When it comes to cybersecurity, the SOC (System and Organization Controls) is the cybersecurity standard to which the AICPA, or the American Institute of Certified Public Accountants, holds service organizations (SO). More specifically, the SOC 1, SOC 2, and SOC 3 reports and certifications help consumers, stakeholders, and other interested parties know the degree to which an organization protects its data and the data of its users. This is vital for the safe management and transfer of sensitive information across larger organizations. While there are multiple kinds of SOC reports, the SOC 2 report is the most thorough and trusted of the three AICPA audit types. This is largely due to SOC 2 trust principles.
So, what are SOC 2 trust principles? How do they affect the outcome of SOC 2 reports? Finally, how can service organizations and their auditors use these trust principles to improve cybersecurity processes and protocols? We will answer all of these questions and more, but first, let’s examine each of the SOC 2 trust principles one by one:
Compared to SOC 2, the SOC 1 report does not provide the complete picture of a service organization’s data protocols. This is because the SOC 2 report — both SOC 2 Type 1 and SOC 2 Type 2 — depend on 5 basic trust principles:
Though the exact procedures needed to satisfy the 5 SOC 2 trust principles vary between organizations, there are some general protocols that can help ensure compliance:
Security breach management
Security is one of the most important elements of SOC 2 compliance. User data is secure if access controls and protocols can prevent a data breach or any form of unauthorized access. This could include misuse of an SO’s system, unauthorized removal or transfer of data, inappropriate alterations to files, or illegal disclosure of user information. Generally speaking, an SOC 2 auditor will look for protocols like network firewalls, two-factor authentication, and data breach detection when evaluating an organization’s security.
Availability refers to how accessible a system is for both the service organization’s internal agents and users of an SO’s products or services. Naturally, the degree of accessibility for users external to the organization will depend on stipulations made in a contract or service agreement. As such, availability standards can vary from organization to organization. That said, minimum availability standards can help improve system monitoring and the management of security breaches.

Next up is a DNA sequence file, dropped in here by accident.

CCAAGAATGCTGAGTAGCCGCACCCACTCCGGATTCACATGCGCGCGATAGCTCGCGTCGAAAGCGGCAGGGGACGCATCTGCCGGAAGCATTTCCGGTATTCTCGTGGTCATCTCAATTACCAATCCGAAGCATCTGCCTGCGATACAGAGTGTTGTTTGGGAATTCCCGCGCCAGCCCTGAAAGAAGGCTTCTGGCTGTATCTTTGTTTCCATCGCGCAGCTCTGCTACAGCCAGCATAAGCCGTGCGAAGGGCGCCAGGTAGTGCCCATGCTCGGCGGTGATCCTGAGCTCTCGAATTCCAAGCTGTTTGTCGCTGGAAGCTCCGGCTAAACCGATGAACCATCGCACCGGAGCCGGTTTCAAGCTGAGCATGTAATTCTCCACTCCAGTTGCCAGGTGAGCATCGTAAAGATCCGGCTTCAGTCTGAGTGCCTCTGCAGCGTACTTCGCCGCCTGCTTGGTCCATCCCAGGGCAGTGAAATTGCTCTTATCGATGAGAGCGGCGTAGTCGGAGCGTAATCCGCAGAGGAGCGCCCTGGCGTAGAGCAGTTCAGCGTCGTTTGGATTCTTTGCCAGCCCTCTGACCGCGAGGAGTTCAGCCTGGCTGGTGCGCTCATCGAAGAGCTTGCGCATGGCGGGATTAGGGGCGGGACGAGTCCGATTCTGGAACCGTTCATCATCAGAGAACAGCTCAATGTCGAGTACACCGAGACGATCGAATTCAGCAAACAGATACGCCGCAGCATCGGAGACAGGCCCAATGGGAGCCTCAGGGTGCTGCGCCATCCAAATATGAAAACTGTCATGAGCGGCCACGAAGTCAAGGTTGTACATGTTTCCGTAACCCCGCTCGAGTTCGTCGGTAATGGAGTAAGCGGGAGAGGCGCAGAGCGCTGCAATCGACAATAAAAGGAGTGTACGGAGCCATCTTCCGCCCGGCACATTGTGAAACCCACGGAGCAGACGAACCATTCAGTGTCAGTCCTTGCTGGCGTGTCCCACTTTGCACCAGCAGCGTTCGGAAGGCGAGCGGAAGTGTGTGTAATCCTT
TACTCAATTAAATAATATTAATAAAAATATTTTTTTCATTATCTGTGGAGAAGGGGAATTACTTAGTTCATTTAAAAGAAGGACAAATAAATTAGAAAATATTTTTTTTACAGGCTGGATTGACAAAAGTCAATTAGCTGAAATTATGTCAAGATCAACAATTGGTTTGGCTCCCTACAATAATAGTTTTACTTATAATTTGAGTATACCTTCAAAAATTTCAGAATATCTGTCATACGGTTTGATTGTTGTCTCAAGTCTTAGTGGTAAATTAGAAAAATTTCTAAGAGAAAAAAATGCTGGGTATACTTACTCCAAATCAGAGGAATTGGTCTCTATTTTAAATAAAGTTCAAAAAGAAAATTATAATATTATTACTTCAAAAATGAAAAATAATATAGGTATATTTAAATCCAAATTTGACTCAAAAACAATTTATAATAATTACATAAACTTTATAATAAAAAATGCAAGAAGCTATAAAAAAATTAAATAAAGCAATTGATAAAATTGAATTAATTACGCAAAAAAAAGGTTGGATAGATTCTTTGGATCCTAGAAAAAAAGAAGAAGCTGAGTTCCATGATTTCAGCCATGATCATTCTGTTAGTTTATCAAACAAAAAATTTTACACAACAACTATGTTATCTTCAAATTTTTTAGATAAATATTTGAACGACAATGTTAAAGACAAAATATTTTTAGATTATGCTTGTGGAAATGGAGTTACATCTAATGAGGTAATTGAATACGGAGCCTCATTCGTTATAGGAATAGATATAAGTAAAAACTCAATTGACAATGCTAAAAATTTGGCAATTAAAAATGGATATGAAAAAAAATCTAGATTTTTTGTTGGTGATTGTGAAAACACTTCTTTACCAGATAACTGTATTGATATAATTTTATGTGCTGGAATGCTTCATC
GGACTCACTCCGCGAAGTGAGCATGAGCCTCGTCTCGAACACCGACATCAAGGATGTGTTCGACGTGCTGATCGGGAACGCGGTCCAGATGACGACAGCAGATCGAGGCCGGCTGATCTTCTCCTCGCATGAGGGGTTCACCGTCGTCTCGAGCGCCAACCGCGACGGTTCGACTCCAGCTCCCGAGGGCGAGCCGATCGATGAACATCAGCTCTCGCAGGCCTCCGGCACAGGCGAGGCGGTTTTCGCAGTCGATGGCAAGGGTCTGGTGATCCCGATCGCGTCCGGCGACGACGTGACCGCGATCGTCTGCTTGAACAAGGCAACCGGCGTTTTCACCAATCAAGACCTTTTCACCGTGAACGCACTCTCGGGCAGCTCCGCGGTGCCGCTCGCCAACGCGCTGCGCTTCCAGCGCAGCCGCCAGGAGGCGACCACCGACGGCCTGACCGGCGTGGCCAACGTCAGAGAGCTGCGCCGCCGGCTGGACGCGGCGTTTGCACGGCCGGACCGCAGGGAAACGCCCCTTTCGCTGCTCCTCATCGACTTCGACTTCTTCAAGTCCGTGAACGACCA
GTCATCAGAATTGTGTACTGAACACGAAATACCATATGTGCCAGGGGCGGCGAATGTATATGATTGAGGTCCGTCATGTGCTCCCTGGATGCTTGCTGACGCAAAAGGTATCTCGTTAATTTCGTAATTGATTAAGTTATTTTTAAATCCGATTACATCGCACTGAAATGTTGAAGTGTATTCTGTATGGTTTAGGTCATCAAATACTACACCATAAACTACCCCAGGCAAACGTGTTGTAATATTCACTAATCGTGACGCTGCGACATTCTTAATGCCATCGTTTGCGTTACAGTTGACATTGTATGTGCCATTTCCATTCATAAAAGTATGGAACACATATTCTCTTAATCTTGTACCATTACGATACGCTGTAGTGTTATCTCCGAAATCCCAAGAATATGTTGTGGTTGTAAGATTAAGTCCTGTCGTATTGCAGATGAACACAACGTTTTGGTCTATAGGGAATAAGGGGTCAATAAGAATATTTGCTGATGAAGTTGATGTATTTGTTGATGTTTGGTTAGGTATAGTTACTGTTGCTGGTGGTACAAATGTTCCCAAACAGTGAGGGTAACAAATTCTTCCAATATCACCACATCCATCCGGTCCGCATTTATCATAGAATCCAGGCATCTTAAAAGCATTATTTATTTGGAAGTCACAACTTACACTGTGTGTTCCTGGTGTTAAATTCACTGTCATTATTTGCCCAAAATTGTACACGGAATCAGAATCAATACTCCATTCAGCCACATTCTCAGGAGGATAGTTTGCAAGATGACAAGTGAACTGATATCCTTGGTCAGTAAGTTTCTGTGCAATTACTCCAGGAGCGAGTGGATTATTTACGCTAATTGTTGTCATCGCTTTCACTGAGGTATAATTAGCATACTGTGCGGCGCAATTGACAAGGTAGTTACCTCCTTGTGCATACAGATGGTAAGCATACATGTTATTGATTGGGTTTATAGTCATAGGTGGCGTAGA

Aside from basic security, processing integrity is one of the most important SOC 2 trust principles. In essence, this principle identifies whether or not a system is fulfilling its intended purpose. Thus, every service organization must have a declared intent for its data security system, with clear and concise protocols for data processing and management. This trust principle is akin to the quality assurance of an SO’s cybersecurity system. If protocols function as they should, your processing integrity will comply with SOC 2 standards.
Confidentiality of data ensures that access is only permitted to authorized individuals within the organization. SOC 2 compliance does not just look at data shared between an SO and its users. Internal data must meet minimum confidentiality standards to protect sensitive financial information from unauthorized access. Data encryption, network firewalls, and clearly-defined access protocols are some of the most common ways to meet these SOC 2 compliance requirements.
Though confidentiality and privacy are closely related, they are still distinct from one another. Confidentiality refers to an organization’s data that is only shared with select individuals, while privacy refers to proper collection, storage, transmission, and disposal of sensitive user data. In most cases, this means that a user’s personal information (name, address, Social Security number, etc.) can only be accessed by the user and authorized personnel within the service organization, per the contract or service agreement. During SOC 2 audits, a service organization’s protocols are also judged against the Generally-Accepted Privacy Principles (GAPP).
With the global shift to cloud-based data management, the need for standardized cybersecurity is now greater than ever. While SOC 2 compliance is not required by US law, it can help service organizations stand out from the competition and prevent a cybersecurity PR nightmare. When you acquire SOC 2 certification after a thorough audit, your users and stakeholders will know that you can safely manage and transfer sensitive data. Additionally, achieving SOC 2 compliance greatly reduces the risk of a costly security breach in the future.
Is your service organization in need of an informed SOC 2 compliance checklist? If so, the experts at Security Rangers are here and ready to help. We can provide a dedicated security management team and constant security monitoring to ensure that you comply with all 5 SOC 2 trust principles. If you’d like to learn more about our cybersecurity compliance services, feel free to reach out to Security Rangers today!